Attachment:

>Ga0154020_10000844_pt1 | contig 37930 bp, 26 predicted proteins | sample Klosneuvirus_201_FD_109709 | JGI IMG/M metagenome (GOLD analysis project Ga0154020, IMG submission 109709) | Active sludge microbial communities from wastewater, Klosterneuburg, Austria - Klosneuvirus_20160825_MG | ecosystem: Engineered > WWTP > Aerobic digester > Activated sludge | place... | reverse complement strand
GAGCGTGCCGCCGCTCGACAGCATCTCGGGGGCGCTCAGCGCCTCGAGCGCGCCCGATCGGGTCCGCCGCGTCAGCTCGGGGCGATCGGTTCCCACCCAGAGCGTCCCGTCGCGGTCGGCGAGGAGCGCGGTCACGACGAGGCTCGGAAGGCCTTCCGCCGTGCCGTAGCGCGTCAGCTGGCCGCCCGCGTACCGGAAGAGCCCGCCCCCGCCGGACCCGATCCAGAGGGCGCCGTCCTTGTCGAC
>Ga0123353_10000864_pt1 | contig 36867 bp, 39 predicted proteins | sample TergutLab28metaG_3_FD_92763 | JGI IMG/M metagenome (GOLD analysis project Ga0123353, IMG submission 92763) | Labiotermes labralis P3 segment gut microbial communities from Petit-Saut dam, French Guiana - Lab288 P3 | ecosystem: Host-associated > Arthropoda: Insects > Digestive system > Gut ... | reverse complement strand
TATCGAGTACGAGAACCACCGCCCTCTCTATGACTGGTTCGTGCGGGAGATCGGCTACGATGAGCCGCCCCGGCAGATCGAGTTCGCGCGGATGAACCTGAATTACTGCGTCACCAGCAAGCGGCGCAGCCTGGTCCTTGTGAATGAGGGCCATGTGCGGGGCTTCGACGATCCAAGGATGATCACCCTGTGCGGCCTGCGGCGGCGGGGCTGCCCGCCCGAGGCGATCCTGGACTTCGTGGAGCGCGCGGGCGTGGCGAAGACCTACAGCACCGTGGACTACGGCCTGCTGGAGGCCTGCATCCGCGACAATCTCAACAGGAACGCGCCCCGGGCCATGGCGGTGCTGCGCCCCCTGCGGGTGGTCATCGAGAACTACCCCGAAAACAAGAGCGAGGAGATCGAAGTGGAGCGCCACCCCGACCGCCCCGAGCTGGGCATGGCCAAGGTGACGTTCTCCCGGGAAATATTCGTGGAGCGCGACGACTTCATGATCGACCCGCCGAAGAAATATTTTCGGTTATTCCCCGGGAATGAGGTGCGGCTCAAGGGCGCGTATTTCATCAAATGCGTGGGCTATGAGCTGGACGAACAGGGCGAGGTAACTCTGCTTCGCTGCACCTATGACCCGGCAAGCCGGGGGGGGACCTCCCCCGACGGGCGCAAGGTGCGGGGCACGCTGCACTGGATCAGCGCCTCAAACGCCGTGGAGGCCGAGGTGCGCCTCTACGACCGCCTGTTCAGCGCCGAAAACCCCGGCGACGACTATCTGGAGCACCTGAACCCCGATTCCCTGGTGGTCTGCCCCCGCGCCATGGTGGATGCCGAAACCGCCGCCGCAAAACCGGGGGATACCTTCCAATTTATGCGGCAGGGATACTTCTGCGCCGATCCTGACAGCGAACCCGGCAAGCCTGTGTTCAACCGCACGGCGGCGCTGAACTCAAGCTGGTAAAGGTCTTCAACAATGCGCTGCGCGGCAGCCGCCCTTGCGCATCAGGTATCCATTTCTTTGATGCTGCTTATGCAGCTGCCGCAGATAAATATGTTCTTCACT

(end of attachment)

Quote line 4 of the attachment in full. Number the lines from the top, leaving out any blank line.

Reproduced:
TATCGAGTACGAGAACCACCGCCCTCTCTATGACTGGTTCGTGCGGGAGATCGGCTACGATGAGCCGCCCCGGCAGATCGAGTTCGCGCGGATGAACCTGAATTACTGCGTCACCAGCAAGCGGCGCAGCCTGGTCCTTGTGAATGAGGGCCATGTGCGGGGCTTCGACGATCCAAGGATGATCACCCTGTGCGGCCTGCGGCGGCGGGGCTGCCCGCCCGAGGCGATCCTGGACTTCGTGGAGCGCGCGGGCGTGGCGAAGACCTACAGCACCGTGGACTACGGCCTGCTGGAGGCCTGCATCCGCGACAATCTCAACAGGAACGCGCCCCGGGCCATGGCGGTGCTGCGCCCCCTGCGGGTGGTCATCGAGAACTACCCCGAAAACAAGAGCGAGGAGATCGAAGTGGAGCGCCACCCCGACCGCCCCGAGCTGGGCATGGCCAAGGTGACGTTCTCCCGGGAAATATTCGTGGAGCGCGACGACTTCATGATCGACCCGCCGAAGAAATATTTTCGGTTATTCCCCGGGAATGAGGTGCGGCTCAAGGGCGCGTATTTCATCAAATGCGTGGGCTATGAGCTGGACGAACAGGGCGAGGTAACTCTGCTTCGCTGCACCTATGACCCGGCAAGCCGGGGGGGGACCTCCCCCGACGGGCGCAAGGTGCGGGGCACGCTGCACTGGATCAGCGCCTCAAACGCCGTGGAGGCCGAGGTGCGCCTCTACGACCGCCTGTTCAGCGCCGAAAACCCCGGCGACGACTATCTGGAGCACCTGAACCCCGATTCCCTGGTGGTCTGCCCCCGCGCCATGGTGGATGCCGAAACCGCCGCCGCAAAACCGGGGGATACCTTCCAATTTATGCGGCAGGGATACTTCTGCGCCGATCCTGACAGCGAACCCGGCAAGCCTGTGTTCAACCGCACGGCGGCGCTGAACTCAAGCTGGTAAAGGTCTTCAACAATGCGCTGCGCGGCAGCCGCCCTTGCGCATCAGGTATCCATTTCTTTGATGCTGCTTATGCAGCTGCCGCAGATAAATATGTTCTTCACT